Every business owner knows that we are only as strong as our team of employees. Employees are arguably the most fundamental resource in an SaaS company, but something I’ve noticed after working with different SaaS companies is that just because you created a great product doesn’t necessarily mean you’re a natural at managing a team.
Managing a team is a difficult skillset that requires a set vision and a lot of patience. Below are a few tips I have gathered, both from the experience of running my business and from working with SaaS thought leaders who have mastered the whole ‘managing” thing.
Be your best self when you walk in the door – As i referenced in last week’s newsletter, I recently have been listening to the work of Dandapani (check out his talk here about leading a deliberate life if you haven’t yet) and one of the main things he talks about is the importance of a leader being mentally ready to lead. You can’t lead and motivate your team if interactions are clouded by your own self doubt, personal issues, and defense mechanisms. Clear your head before you walk into the office everyday; it’s the best thing you can do for both yourself and your employees.
Set high but consistent standards – Another thing I’ve noticed as a team leader is the importance of setting high but consistent standards for each team member. People respond well to being challenged as long as the challenge is something they are given the tools to achieve. If your expectations are too low, they will get lazy; if they fluctuate or are unclear, you are setting your employees up for failure and confusion. Promote hard work, but make sure that goals are attainable and that your employees have the resources they need to succeed.
Don’t copy other companies- This one is really important to me. In a time where every company is marketing their brand identity and blogging about their strategies and practices, it’s really important not to be overly influenced by how other people are doing things. Of course it’s great to share information and glean ideas from your competitors and affiliates, but trying too hard to model yourself after another company leads you to ignoring your company’s unique challenges and attributes. Take the time to understand the marketplace, but then come up with your own strategies and procedures organically so that they fit your unique business model and your unique company culture. Your employees will be happy to be working in a place that caters to them and their specific needs.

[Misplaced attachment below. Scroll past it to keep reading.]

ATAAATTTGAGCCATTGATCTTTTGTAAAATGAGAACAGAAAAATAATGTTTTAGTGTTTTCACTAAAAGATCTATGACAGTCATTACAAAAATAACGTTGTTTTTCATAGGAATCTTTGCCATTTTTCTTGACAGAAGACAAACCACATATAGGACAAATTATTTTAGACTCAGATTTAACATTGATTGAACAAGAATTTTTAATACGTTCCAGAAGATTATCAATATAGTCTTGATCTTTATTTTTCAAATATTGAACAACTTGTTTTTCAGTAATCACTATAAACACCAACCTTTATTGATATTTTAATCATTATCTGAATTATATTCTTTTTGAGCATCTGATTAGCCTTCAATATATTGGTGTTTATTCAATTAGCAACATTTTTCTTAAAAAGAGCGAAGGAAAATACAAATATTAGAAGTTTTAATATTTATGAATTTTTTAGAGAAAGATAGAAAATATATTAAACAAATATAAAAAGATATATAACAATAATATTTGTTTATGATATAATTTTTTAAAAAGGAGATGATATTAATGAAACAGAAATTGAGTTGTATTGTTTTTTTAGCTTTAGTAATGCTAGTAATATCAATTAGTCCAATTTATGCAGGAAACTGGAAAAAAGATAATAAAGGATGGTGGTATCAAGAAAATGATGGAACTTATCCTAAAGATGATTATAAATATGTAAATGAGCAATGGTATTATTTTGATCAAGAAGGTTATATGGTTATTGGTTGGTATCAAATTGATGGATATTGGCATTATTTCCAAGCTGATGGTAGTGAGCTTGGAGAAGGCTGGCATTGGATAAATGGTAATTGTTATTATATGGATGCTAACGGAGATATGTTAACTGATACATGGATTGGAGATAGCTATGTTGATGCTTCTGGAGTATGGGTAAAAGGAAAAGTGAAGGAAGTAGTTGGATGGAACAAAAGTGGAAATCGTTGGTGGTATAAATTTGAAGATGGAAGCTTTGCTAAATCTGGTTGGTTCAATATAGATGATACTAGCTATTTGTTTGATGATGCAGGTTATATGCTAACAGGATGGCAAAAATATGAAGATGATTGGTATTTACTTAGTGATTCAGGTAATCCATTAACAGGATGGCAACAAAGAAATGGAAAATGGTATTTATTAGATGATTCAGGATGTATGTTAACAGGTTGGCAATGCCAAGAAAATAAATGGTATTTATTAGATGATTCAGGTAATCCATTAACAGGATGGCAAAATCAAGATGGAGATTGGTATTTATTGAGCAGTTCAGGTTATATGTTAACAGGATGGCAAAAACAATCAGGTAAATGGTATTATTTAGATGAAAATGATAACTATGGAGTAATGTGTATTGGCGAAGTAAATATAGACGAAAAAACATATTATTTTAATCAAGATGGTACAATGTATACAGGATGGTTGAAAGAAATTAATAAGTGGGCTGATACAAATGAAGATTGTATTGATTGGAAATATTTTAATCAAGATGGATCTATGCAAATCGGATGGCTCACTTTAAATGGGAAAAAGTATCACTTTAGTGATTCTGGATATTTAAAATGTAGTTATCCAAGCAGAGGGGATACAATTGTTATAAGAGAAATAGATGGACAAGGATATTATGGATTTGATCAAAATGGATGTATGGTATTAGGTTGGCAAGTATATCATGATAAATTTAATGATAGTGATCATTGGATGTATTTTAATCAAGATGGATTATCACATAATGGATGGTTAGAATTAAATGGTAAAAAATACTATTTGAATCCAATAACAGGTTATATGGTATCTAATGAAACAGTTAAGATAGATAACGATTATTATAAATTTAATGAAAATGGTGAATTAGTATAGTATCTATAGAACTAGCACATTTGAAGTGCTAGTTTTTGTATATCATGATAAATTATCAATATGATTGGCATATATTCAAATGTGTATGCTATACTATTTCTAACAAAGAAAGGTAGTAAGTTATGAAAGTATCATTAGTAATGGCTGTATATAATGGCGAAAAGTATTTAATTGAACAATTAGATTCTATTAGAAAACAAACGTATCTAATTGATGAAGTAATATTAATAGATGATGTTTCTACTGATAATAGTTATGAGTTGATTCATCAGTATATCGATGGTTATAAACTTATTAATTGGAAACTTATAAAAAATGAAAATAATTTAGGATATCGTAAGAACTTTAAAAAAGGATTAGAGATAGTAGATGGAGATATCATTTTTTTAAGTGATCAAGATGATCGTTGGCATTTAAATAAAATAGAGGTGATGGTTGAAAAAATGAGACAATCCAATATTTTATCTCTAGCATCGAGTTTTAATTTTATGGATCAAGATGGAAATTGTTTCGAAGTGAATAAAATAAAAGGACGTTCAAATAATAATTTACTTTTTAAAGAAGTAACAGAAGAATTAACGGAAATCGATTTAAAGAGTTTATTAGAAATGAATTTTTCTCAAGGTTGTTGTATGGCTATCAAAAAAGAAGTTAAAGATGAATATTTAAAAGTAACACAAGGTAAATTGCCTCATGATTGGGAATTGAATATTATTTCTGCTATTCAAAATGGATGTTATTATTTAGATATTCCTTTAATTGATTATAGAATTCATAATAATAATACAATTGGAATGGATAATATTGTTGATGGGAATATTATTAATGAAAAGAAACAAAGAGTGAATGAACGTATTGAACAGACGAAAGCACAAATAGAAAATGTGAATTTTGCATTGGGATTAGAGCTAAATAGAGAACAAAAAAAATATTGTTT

Let your employees do what they do best – If there’s one thing I’ve learned as a boss, it’s that micromanaging will destroy you and your employees. There is no need to waste energy trying to do your employees’ jobs for them or overly directing how they execute tasks. You hired your employees for a reason- give them free reign to make decisions, and even to make mistakes. Trust me, the added accountability and responsibility will make any good employee step up to the plate and shine far brighter than if they are living in your shadow. (And if you have to be babysitting your team member, they probably aren’t the best fit for your company anyway.)
So what do you think? Do any of these tips speak to you as a leader? What about as an employee? Let us know by clicking Contact Us at the top of the page.